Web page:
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Does the Star System Work Anymore?

Updated: October 24, 2013

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Photo by Keith Allison

We all know the rich (athletes) get richer but the question is, how much of “the 1%” can any club afford to employ?

In this era where all major sports have some sort of restraint on team salaries GM’s are more challenged to allocate their salary budget. As in the real world, salaries for the proven big producers escalate faster than those for the rank and file, leaving less for the little guy. But does it pay to have those big studs or are you better off with a more democratic team?

Photo by donthatemiami.com

In baseball the stats say no club has won a World Series while paying more than 16% of their team salary to a single player. In 2004 Manny Ramirez was paid 15% of the Red Sox’ total ($20M of Sox’ $130M); in 2009 A-Rod earned 16% of the Yanks’ total ($33M of Yanks’ $201M).

Interesting to note that in MLB there are 32 players with $100M+ contracts but only two in this World Series: Matt Holliday and Dustin Pedroia. Also interesting that both Series clubs were bailed out of massive contracts (Pujols, Beckett, Crawford, Gonzalez) due to big new L.A. cable TV deals.

The Yankees are Exhibit A in how not to construct a team when you have spending restraints (yes, even the Yanks have a budget). They have 3 players (A-Rod, Teixeira, Sabathia) earning a combined $75M/yr…each of these contracts runs another 3-4 career-fading years, “dead contracts” and they’re massive. It’s expensive to feed the (YES Network) beast.

The smart teams like the Cardinals, Red Sox and Rays develop a steady stream of young talent and constantly infuse a lineup with youthful energy. This is the only way to fill out a competitive roster when you have a few big contracts. Otherwise you’re rushing marginal youngsters (see Mets) or dining on waiver wire fare (see Yankees).

Photo by AJ Guel

The NFL has become a QB league…the rule changes scream, “throw the ball”…and if you don’t have a good one you don’t win. Problem is there aren’t 32 starting caliber QB’s in the world. Never was this more obvious than when the Rams asked 44-yr-old Brett Favre if he wants to play a little more ball. Jeff Garcia (43) wants back in too. And surely they’d be better than a few of this week’s starters.

So if you have a good one, that’s good, right? Not necessarily. The Giants have a good one (really, he is). Problem is they lead the NFL with the highest percent of their payroll going to rostered QB’s at 17.7%. Eli Manning is far from the highest paid QB but in salary cap terms the Giants have the least payroll available to pay his helpers. Don’t think this isn’t a primary factor in the Giants’ current 1-6 record.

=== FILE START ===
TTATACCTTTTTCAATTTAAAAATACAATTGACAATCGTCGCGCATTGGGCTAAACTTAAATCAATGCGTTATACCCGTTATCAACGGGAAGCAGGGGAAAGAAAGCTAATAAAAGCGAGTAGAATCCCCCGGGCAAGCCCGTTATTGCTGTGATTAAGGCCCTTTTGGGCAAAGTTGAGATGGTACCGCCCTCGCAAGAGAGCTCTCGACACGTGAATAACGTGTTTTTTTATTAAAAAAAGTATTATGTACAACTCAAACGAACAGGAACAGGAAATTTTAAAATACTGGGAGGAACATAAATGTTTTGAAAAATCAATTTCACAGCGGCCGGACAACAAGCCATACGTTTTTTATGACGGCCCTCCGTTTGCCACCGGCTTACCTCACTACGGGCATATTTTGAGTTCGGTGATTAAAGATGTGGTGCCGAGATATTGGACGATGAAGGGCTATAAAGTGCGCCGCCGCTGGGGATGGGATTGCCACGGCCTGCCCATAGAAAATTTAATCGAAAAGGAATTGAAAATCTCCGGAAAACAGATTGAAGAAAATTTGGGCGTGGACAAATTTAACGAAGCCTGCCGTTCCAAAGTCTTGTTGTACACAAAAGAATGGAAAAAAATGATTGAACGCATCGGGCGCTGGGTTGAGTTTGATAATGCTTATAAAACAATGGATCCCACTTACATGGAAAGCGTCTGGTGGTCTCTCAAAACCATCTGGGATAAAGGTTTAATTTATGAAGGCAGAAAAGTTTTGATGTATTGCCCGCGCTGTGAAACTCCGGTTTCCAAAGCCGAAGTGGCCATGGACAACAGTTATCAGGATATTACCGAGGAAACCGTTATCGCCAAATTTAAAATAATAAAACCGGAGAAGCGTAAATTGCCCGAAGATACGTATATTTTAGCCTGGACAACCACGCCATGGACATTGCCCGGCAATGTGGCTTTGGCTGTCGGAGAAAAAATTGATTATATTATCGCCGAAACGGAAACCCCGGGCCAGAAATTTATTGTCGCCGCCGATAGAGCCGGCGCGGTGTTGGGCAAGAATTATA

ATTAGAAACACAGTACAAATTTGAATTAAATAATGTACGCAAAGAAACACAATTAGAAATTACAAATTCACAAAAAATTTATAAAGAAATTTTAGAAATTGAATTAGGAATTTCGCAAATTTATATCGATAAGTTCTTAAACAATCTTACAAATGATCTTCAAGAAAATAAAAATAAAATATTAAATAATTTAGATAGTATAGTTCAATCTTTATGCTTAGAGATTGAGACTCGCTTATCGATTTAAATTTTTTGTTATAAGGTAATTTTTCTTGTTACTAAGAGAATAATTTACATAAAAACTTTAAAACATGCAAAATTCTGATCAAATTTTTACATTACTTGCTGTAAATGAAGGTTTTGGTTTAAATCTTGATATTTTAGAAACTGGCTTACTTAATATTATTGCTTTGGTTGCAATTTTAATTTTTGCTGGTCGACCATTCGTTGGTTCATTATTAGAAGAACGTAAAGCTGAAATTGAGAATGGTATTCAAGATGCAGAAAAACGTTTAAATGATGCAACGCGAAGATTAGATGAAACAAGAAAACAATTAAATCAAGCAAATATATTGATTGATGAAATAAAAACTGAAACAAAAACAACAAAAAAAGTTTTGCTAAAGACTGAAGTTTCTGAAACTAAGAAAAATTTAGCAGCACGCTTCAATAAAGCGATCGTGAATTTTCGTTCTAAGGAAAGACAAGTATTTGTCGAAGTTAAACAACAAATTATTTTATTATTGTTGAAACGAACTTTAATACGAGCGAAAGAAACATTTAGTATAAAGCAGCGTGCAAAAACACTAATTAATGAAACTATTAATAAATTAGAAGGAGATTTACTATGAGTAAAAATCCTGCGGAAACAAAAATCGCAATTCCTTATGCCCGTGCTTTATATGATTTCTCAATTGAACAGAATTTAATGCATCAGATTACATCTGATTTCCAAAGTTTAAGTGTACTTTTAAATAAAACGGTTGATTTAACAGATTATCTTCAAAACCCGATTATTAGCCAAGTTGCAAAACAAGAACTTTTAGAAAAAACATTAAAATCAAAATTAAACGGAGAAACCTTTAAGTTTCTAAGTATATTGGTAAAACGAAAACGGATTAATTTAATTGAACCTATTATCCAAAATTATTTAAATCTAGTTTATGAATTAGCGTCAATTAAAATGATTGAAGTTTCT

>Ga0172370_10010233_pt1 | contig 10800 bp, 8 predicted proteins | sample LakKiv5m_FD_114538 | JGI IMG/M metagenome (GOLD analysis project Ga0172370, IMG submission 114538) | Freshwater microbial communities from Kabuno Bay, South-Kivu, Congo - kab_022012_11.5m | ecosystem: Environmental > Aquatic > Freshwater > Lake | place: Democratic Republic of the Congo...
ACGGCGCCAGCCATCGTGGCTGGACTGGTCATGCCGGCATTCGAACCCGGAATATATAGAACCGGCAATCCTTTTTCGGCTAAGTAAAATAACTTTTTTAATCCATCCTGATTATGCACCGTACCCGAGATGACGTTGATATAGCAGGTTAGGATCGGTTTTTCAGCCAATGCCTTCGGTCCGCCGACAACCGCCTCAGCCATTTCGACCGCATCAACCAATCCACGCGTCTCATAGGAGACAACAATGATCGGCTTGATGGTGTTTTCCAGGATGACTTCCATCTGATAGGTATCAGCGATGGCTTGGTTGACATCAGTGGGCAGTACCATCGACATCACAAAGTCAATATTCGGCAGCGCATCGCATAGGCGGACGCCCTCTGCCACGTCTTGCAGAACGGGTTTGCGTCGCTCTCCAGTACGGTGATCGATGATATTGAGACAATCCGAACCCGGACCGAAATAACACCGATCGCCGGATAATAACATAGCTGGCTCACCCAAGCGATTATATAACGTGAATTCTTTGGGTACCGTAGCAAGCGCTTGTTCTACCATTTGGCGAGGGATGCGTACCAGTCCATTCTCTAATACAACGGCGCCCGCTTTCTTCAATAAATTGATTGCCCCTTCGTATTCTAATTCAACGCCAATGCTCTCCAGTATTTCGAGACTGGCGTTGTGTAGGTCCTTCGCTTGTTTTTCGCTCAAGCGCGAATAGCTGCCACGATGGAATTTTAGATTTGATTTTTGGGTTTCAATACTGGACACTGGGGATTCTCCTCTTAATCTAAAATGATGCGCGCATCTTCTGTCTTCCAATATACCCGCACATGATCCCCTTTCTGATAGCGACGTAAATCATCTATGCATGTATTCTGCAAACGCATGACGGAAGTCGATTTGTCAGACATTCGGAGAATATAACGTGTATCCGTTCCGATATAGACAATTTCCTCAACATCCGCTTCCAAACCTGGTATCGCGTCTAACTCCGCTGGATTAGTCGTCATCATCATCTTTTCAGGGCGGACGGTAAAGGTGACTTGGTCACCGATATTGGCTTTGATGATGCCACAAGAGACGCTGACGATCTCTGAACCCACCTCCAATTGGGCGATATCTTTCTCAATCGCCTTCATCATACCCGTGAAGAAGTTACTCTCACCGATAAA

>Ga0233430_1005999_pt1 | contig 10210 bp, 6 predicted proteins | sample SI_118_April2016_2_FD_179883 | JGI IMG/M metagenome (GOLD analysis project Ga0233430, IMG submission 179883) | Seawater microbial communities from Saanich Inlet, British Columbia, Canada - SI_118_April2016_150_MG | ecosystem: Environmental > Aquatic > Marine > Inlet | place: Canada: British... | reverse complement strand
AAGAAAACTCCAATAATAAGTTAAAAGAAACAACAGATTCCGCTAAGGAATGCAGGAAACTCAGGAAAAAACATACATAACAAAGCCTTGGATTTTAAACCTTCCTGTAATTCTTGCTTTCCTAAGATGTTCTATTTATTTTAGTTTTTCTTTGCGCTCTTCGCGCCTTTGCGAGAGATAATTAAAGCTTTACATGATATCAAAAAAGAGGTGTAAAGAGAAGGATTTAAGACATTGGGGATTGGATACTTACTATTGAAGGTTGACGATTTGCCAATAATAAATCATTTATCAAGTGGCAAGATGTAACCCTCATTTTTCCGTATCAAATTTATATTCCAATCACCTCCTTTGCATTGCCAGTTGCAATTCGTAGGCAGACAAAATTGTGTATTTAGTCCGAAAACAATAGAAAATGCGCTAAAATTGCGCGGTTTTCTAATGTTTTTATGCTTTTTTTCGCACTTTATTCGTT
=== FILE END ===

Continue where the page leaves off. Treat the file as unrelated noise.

It seems the sweet spot in the NFL these days is to have a great but inexpensive QB and be able to put together a balanced squad. Great-but-inexpensive means young, especially if he’s unheralded like Russell Wilson or Colin Kaepernick, then he’s a steal…for a few years.

The Patriots are an interesting case in the modern NFL. Tom Brady and Bill Belichick are great at their jobs. But with team success the other players want to get paid too and ultimately they need to go elsewhere. Once the Pats reached the top it’s been a revolving door.

M. Prokhorov by losthatsportsblog.com

The NBA has a soft cap and a luxury tax system. So like in MLB, if you don’t mind paying a punitive luxury tax you can go crazy with the payroll. The Russian oligarch Mikhail Prokhorov who owns the Brooklyn Nets seems determined to win an NBA title and money is no object. Trying to outspend his way to a title…because he can…with a bunch of old guys (and with LeBron standing in the way) is an interesting experiment. More power to him.

At the risk of going ‘social commentary’ in a sports blog, I’m afraid we’re going to see more rather than less of the Prokhorov model. With franchise values getting to billion-dollar levels we’ll see the uber-wealthy (Prokhorov) and private equity consortiums (Dodgers) as the future in ownership. Money will not be an obstacle to player procurement…because they can…and others can’t. We’ll see whether they’re successful.

Otherwise in today’s world there’s a limit to how much of the “the 1%” should be concentrated on one ballclub. As this World Series shows, scouting, development, budgeting and creativity still count for something…as it should be.

This post was written by

Dave Graziano – who has written posts on Big Dog Sports Blog.
Short Hills, NJ USA


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